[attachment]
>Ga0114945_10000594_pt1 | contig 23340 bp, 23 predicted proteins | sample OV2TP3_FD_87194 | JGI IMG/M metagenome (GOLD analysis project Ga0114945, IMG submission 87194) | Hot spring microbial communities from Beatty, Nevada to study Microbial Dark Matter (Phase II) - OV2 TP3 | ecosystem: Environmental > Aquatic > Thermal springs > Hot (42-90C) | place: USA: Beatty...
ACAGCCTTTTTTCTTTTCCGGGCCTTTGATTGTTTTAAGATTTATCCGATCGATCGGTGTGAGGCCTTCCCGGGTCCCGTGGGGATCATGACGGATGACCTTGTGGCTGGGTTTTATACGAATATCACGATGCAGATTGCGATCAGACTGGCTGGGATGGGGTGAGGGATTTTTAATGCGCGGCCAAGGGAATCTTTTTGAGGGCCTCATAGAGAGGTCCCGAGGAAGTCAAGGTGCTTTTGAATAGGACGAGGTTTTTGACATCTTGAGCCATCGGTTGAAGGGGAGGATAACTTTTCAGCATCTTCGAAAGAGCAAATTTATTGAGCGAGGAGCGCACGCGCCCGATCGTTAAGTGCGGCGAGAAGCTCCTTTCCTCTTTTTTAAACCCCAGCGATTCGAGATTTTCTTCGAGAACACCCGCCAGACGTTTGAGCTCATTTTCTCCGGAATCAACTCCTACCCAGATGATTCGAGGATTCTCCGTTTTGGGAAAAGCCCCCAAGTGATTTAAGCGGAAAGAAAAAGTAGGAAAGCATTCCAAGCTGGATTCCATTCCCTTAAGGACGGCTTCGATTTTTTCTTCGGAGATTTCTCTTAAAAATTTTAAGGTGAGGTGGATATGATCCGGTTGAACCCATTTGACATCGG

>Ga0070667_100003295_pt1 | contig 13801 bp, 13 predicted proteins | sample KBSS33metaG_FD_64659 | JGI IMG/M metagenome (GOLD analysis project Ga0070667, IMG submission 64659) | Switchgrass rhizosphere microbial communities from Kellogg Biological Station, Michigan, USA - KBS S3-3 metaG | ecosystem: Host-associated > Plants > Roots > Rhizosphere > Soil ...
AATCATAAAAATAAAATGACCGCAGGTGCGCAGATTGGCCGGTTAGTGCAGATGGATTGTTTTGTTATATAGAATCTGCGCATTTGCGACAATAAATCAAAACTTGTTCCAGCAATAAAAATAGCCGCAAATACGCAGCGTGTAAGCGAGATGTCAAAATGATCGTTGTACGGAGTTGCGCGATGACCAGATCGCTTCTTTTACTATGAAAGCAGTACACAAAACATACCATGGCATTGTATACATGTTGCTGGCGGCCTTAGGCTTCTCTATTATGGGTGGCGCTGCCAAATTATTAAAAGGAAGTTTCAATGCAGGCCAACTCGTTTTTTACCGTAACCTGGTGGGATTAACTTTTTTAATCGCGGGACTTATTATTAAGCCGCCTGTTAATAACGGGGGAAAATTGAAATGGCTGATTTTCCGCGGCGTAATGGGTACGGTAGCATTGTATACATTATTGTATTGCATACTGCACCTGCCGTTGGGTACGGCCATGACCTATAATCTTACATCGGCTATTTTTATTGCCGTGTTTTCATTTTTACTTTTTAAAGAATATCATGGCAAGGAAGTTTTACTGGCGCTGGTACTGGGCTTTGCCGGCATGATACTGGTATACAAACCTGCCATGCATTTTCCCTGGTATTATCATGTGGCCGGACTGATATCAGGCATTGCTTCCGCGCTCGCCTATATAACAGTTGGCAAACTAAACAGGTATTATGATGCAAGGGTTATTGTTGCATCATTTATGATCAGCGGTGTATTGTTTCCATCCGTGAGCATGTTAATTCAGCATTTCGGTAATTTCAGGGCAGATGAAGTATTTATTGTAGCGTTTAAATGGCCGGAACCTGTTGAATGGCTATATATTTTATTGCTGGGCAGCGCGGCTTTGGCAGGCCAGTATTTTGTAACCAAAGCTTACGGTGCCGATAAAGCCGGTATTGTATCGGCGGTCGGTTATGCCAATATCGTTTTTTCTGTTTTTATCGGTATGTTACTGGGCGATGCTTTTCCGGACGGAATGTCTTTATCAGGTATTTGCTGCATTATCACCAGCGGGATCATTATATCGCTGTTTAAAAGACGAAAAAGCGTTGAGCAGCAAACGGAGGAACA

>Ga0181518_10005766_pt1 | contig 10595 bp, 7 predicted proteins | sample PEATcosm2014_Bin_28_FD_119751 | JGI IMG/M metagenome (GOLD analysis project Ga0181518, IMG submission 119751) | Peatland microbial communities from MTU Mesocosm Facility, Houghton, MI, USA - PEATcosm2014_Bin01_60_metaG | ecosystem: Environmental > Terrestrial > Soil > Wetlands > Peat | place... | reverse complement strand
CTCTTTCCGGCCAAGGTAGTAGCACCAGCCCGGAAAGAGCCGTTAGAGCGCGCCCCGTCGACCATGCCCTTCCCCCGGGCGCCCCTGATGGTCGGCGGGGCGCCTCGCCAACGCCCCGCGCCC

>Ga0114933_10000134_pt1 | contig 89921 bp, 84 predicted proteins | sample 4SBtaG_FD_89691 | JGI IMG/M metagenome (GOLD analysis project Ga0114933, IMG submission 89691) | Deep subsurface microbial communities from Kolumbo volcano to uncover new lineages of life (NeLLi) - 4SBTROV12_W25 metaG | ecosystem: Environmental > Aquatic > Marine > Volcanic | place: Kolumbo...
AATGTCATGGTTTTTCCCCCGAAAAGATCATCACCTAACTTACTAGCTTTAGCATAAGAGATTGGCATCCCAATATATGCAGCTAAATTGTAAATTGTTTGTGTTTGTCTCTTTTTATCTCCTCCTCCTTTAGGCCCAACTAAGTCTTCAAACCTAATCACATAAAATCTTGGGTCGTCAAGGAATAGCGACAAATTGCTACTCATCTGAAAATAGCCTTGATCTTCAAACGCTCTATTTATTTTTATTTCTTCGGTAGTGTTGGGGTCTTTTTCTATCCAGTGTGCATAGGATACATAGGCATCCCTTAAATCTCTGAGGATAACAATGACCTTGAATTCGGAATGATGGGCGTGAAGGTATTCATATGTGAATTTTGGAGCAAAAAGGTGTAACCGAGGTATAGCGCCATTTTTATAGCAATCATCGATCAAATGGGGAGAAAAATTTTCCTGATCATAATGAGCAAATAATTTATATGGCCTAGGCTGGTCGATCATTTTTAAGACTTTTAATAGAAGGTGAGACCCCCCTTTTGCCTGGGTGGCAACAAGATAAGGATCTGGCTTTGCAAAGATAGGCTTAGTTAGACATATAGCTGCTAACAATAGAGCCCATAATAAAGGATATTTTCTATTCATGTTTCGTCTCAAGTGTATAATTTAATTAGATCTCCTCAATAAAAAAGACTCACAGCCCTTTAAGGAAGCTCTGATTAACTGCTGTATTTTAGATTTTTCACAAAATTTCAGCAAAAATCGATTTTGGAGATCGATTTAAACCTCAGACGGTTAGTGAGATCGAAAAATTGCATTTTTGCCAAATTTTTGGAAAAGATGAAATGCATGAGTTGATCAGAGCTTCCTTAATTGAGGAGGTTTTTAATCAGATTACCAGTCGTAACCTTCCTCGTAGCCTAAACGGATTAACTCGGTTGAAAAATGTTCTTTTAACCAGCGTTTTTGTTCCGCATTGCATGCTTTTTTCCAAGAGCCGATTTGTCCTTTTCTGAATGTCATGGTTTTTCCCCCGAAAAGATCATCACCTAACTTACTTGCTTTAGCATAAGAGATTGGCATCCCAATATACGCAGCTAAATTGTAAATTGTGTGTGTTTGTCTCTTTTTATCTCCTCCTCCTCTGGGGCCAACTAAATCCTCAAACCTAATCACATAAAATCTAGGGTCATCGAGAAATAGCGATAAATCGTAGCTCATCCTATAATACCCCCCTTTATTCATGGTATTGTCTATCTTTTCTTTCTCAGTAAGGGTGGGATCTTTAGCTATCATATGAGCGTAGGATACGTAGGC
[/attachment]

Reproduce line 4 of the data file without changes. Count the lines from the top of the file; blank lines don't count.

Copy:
AATCATAAAAATAAAATGACCGCAGGTGCGCAGATTGGCCGGTTAGTGCAGATGGATTGTTTTGTTATATAGAATCTGCGCATTTGCGACAATAAATCAAAACTTGTTCCAGCAATAAAAATAGCCGCAAATACGCAGCGTGTAAGCGAGATGTCAAAATGATCGTTGTACGGAGTTGCGCGATGACCAGATCGCTTCTTTTACTATGAAAGCAGTACACAAAACATACCATGGCATTGTATACATGTTGCTGGCGGCCTTAGGCTTCTCTATTATGGGTGGCGCTGCCAAATTATTAAAAGGAAGTTTCAATGCAGGCCAACTCGTTTTTTACCGTAACCTGGTGGGATTAACTTTTTTAATCGCGGGACTTATTATTAAGCCGCCTGTTAATAACGGGGGAAAATTGAAATGGCTGATTTTCCGCGGCGTAATGGGTACGGTAGCATTGTATACATTATTGTATTGCATACTGCACCTGCCGTTGGGTACGGCCATGACCTATAATCTTACATCGGCTATTTTTATTGCCGTGTTTTCATTTTTACTTTTTAAAGAATATCATGGCAAGGAAGTTTTACTGGCGCTGGTACTGGGCTTTGCCGGCATGATACTGGTATACAAACCTGCCATGCATTTTCCCTGGTATTATCATGTGGCCGGACTGATATCAGGCATTGCTTCCGCGCTCGCCTATATAACAGTTGGCAAACTAAACAGGTATTATGATGCAAGGGTTATTGTTGCATCATTTATGATCAGCGGTGTATTGTTTCCATCCGTGAGCATGTTAATTCAGCATTTCGGTAATTTCAGGGCAGATGAAGTATTTATTGTAGCGTTTAAATGGCCGGAACCTGTTGAATGGCTATATATTTTATTGCTGGGCAGCGCGGCTTTGGCAGGCCAGTATTTTGTAACCAAAGCTTACGGTGCCGATAAAGCCGGTATTGTATCGGCGGTCGGTTATGCCAATATCGTTTTTTCTGTTTTTATCGGTATGTTACTGGGCGATGCTTTTCCGGACGGAATGTCTTTATCAGGTATTTGCTGCATTATCACCAGCGGGATCATTATATCGCTGTTTAAAAGACGAAAAAGCGTTGAGCAGCAAACGGAGGAACA